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Question DetailsAsked on 6/30/2013

how much does yellowjacket nest removal cost?

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Depends on how high - if within about 15 feet of the ground, probably about $50-75 - the minimum trip charge or minimum handyman charge. You can also do it yourself - there are hornet and yellow jacket spraycans (I use Raid Wasp and Hornet Killer) that can jet up to about 20 feet to kill them (may take 2 applications with a large nest), then you can knock the nest down the next day after you are sure they are all dead. If the nest is not in an area where water would hurt (like near electric lines or under eaves where water would splash into attic) you can knock them down with a jet nozzle on a hose.

For spraying or water jetting, wait till cool of night or VERY early in morning when they are pretty dormant and they are not very aggressive, but do be aware they will patrol actively immediately after spraying and during daylight hours within about 5-10 feet for hours, and as returning ones find the ones in the nest dead.

If higher than about 20 feet, then probably about $100-200 I would say, because an exterminator would either have to climb the tree or house, use a very long ladder, or bring a basket truck (which would probably require a tree removal company, as most exterminators would not have a basket truck). In some areas, if not too near other houses and able to get a safe downrange, they will use pellet guns to shoot it down if high in trees, which is cheaper than a bucket truck. Some also have pressure washer-like insecticide sprayers with very long extension nozzles that can reach to 30 or so feet in height. Again, the latter type are usually arborists, not exterminators, so if high in trees you might contact an arborist first.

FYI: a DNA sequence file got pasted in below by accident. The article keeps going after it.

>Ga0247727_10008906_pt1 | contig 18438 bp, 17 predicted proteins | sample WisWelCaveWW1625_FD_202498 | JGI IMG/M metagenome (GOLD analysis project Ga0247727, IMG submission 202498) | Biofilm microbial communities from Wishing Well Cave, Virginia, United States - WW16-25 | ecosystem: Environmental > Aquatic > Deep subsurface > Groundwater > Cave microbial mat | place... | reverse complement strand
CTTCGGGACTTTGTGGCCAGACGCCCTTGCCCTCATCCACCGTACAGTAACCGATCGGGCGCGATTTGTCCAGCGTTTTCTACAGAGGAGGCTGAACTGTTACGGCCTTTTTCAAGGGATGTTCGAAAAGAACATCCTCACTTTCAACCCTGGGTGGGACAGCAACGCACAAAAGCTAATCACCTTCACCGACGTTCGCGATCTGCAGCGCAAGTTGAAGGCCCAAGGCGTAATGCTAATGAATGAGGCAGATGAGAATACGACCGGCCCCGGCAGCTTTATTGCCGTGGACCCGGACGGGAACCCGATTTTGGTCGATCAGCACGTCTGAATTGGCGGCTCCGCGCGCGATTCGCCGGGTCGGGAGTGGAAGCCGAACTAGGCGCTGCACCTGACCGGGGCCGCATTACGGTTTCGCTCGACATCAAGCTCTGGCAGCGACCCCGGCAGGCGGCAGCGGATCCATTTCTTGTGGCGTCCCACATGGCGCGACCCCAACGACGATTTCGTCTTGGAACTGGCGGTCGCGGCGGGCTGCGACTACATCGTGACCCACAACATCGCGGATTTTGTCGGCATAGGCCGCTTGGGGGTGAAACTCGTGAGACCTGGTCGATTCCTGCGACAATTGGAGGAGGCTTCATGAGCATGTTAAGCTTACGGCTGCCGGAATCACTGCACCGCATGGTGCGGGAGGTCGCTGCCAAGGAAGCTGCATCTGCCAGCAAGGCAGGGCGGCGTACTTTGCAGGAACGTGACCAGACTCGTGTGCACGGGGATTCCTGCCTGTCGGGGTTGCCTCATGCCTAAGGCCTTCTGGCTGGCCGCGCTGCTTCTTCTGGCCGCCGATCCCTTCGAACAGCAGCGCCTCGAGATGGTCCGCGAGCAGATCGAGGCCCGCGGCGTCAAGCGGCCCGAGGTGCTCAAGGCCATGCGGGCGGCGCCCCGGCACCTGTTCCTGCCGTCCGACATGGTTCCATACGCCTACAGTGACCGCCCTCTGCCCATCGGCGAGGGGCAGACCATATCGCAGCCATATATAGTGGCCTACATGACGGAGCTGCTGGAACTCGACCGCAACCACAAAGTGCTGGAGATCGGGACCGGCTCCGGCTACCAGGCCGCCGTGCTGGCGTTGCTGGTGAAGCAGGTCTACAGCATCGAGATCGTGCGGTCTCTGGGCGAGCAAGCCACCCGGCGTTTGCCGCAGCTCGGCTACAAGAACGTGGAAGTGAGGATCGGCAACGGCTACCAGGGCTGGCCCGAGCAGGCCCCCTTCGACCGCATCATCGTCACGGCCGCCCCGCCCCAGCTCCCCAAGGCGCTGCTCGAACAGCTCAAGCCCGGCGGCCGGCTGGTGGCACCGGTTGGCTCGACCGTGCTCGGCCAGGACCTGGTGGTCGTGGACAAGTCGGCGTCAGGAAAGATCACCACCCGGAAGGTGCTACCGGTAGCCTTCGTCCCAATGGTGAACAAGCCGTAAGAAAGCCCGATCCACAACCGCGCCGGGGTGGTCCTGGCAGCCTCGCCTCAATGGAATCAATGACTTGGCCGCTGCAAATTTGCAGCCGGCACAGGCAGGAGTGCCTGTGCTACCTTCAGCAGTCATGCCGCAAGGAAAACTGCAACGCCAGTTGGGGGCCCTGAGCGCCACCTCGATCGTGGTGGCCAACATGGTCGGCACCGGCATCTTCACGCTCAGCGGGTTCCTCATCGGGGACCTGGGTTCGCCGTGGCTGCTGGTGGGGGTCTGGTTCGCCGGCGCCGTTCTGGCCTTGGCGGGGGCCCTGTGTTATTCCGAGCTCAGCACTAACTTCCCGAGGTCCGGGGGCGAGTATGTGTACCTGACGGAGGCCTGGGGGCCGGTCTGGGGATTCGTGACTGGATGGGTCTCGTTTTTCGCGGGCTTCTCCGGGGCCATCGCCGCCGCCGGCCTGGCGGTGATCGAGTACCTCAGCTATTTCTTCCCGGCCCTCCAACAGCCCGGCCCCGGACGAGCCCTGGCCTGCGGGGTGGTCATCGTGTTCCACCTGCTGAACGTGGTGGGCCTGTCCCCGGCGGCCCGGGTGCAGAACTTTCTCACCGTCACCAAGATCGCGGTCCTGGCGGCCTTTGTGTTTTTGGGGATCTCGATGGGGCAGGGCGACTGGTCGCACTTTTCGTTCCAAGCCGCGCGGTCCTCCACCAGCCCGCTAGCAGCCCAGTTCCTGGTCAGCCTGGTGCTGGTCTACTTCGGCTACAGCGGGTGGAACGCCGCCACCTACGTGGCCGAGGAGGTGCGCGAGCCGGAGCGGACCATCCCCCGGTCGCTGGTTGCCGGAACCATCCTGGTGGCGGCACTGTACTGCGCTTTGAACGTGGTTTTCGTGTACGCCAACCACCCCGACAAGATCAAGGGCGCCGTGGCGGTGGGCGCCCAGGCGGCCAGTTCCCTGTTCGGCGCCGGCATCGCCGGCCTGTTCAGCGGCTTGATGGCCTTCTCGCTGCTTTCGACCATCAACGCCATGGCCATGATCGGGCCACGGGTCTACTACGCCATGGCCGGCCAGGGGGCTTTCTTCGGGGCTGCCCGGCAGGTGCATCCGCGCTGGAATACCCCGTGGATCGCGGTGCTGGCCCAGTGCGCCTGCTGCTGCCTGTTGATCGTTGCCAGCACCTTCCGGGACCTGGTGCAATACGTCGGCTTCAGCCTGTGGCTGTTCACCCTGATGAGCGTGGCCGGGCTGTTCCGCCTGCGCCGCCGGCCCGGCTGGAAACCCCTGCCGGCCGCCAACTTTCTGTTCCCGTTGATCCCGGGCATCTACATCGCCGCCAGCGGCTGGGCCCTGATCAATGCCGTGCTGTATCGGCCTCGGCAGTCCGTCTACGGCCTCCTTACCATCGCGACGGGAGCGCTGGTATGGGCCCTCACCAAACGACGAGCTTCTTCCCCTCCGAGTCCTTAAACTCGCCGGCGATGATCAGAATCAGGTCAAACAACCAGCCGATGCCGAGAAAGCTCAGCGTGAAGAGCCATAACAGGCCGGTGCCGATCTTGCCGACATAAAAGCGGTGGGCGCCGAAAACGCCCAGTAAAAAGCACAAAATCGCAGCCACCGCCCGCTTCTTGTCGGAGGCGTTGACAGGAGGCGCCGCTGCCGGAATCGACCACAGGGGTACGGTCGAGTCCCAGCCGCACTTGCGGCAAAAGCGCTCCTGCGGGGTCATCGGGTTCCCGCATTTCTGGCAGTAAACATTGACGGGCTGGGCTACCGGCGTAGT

If in the ground, just spray a good 10 second spray into the hole when it is cold out, then plug the opening to keep the fumes in. The long-reach cans are good for this too, because if you walk near an in-ground nest they feel the vibrations and swarm out (frequently from multiple openings) as you approach, sometimes coming out 5 or 10 feet away from the hole you actually see them coming and going from, and possibly surrounding you. I can tell you from experience that is NOT fun.

Answered 3 years ago by LCD




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